President Barack Obama signs S.47, an update to the Violence Against Women Act that recognizes tribal authority over certain non-Indian offenders in certain situations, during a ceremony at the Department of the Interior in Washington, D.C., on March 7, 2018. Photo: National Congress of American Indians

Obama cites 'inherent' right of tribes at VAWA signing ceremony

Tribes have an "inherent" right to protect their people, President Barack Obama said as he signed S.47, a bill to reauthorize the Violence Against Women Act, into law on Thursday.

The new law recognizes tribal jurisdiction over non-Indians who commit domestic violence offenses on reservations. Obama said the historic provisions will help protect American Indian and Alaska Native women.

"Indian Country has some of the highest rates of domestic abuse in America. And one of the reasons is that when Native American women are abused on tribal lands by an attacker who is not Native American, the attacker is immune from prosecution by tribal courts," Obama said at a ceremony at the Interior Department in Washington, D.C.

"Well, as soon as I sign this bill that ends," Obama added. "Tribal governments have an inherent right to protect their people, and all women deserve the right to live free from fear. And that is what today is all about."

VAWA Presidential Signing Ceremony

Obama was joined at the ceremony by Vice President Joe Biden, who was one of the original co-sponsors of VAWA in 1994 when he served in the Senate. Biden was introduced to the crowd by Diane Millich, a member of the Southern Ute Tribe of Colorado who survived a year of abuse at the hands of her non-Indian ex-husband.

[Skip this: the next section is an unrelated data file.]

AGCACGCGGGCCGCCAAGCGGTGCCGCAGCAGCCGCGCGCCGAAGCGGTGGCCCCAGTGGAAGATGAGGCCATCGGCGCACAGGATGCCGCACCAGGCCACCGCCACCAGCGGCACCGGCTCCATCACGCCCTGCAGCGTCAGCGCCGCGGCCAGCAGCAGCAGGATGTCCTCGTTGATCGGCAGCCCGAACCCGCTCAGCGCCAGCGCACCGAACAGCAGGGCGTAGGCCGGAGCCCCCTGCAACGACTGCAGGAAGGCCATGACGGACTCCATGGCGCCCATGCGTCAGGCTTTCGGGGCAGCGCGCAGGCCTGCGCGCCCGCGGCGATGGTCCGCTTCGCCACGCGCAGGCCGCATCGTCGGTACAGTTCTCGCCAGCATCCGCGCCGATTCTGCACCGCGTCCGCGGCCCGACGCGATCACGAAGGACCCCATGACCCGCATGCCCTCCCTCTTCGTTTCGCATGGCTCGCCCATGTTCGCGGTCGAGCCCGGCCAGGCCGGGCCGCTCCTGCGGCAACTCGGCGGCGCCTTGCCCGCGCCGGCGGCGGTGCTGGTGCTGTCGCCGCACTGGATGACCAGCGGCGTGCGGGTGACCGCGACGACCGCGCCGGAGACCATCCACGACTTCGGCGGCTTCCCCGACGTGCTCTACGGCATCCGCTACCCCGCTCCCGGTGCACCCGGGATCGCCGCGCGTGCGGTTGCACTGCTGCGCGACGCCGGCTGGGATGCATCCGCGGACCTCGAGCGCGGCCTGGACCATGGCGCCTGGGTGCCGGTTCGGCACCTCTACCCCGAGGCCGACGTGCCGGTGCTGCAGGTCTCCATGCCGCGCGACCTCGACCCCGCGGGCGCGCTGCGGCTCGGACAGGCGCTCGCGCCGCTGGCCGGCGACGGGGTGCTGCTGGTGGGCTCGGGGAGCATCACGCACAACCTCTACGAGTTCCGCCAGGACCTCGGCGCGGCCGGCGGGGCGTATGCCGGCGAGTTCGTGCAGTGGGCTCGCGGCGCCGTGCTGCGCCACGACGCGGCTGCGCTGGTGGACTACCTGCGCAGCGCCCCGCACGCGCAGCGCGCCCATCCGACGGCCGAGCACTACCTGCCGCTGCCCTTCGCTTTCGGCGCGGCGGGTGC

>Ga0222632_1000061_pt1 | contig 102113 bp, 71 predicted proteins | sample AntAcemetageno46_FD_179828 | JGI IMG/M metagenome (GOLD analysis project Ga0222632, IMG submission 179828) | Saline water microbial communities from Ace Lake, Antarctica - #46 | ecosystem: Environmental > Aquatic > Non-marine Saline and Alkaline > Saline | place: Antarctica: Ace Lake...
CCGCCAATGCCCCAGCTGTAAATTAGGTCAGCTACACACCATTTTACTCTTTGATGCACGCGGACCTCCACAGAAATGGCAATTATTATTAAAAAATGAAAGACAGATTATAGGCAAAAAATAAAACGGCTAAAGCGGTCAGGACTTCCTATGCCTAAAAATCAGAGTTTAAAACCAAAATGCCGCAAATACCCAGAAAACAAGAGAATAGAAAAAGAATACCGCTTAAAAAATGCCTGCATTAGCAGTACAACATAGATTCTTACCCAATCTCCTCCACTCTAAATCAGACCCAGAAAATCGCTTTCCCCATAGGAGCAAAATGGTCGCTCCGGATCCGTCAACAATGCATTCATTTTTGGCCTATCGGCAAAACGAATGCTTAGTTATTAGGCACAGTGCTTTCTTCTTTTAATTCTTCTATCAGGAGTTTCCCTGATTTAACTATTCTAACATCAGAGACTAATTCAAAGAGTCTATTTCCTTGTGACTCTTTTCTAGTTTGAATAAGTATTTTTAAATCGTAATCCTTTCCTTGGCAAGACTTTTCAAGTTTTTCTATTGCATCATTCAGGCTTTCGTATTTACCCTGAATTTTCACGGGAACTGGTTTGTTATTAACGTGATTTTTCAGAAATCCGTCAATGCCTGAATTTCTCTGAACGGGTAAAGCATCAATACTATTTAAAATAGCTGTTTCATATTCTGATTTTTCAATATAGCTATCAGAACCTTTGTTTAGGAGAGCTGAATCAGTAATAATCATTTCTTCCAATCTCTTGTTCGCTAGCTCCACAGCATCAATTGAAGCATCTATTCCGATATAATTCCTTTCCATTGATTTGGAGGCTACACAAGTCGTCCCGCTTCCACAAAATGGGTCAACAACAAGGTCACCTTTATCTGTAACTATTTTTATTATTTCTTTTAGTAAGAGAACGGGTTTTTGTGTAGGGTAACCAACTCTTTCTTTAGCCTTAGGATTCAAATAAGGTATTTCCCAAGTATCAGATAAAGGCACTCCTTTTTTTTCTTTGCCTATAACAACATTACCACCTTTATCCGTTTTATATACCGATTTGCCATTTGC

"When this bill is signed, the Violence Against Women Act will finally reach Native American women like me," Millich said. Her tribe was unable to prosecute her ex-husband because it lacked jurisdiction over him.

Tribes will now be able to arrest, prosecute and sentence non-Indians but only under certain conditions. The non-Indian defendant must live in "Indian Country" or be employed in "Indian Country" or must be a partner of a tribal member of another Indian person who also resides in "Indian Country."

The term "Indian Country" is defined by Section 1151 of title 18 in the U.S. Code. Effectively that means Alaska Native villages can't prosecute non-Indians for domestic violence offenses.

Tribal jurisdiction is limited to crimes of domestic violence, dating violence and violations of protection orders. Non-Indians will be afforded "all other rights whose protection is necessary under the Constitution of the United States in order for Congress to recognize and affirm the inherent power of the participating tribe to exercise special domestic violence criminal jurisdiction over the defendant," according to the bill.

Tribes also have to wait two years to exercise jurisdiction over non-Indians. But tribes can petition the Department of Justice for something earlier.

"Today represents a historic moment in the nation-to-nation relationships between tribes and the federal government. Now that the tribal provisions have been enacted and protection for all women reauthorized, justice can march forward,” Jefferson Keel, the president of the National Congress of American Indians, said in a press release.

Get the Story:
North Olympic Peninsula tribal leaders attend Obama's bill-signing in D.C. (The Peninsula Daily News 3/8)
Sen. Murray honored for work on violence measure (The Peninsula Daily News 3/8)
Violence Against Women Act reauthorization hailed in Indian Country (Minnesota Public Radio 3/7)
Obama enacts domestic abuse law (Gannett News 3/7)
President Obama Signs VAWA (Fronteras 3/7)
President Obama signs Violence Against Women Act (CBS News 3/7)
Obama signs revised Violence Against Women Act, aid for vulnerable Alaskans (The Alaska Dispatch 3/7)
Obama signs Violence Against Women Act into law (The Seattle Post-Intelligencer 3/7)
Obama Signs Expanded Anti-Violence Law (The New York Times 3/7)
Obama signs bill that gives tribes authority over non-Indians in domestic violence cases (AP 3/7)

An Opinion:
Thanh Tan: What the Violence Against Women Act means for Washington (The Seattle Times 3/8)

Relevant Links:
Video of Signing Ceremony | Transcript of Remarks by President Barack Obama and Vice President Joe Biden

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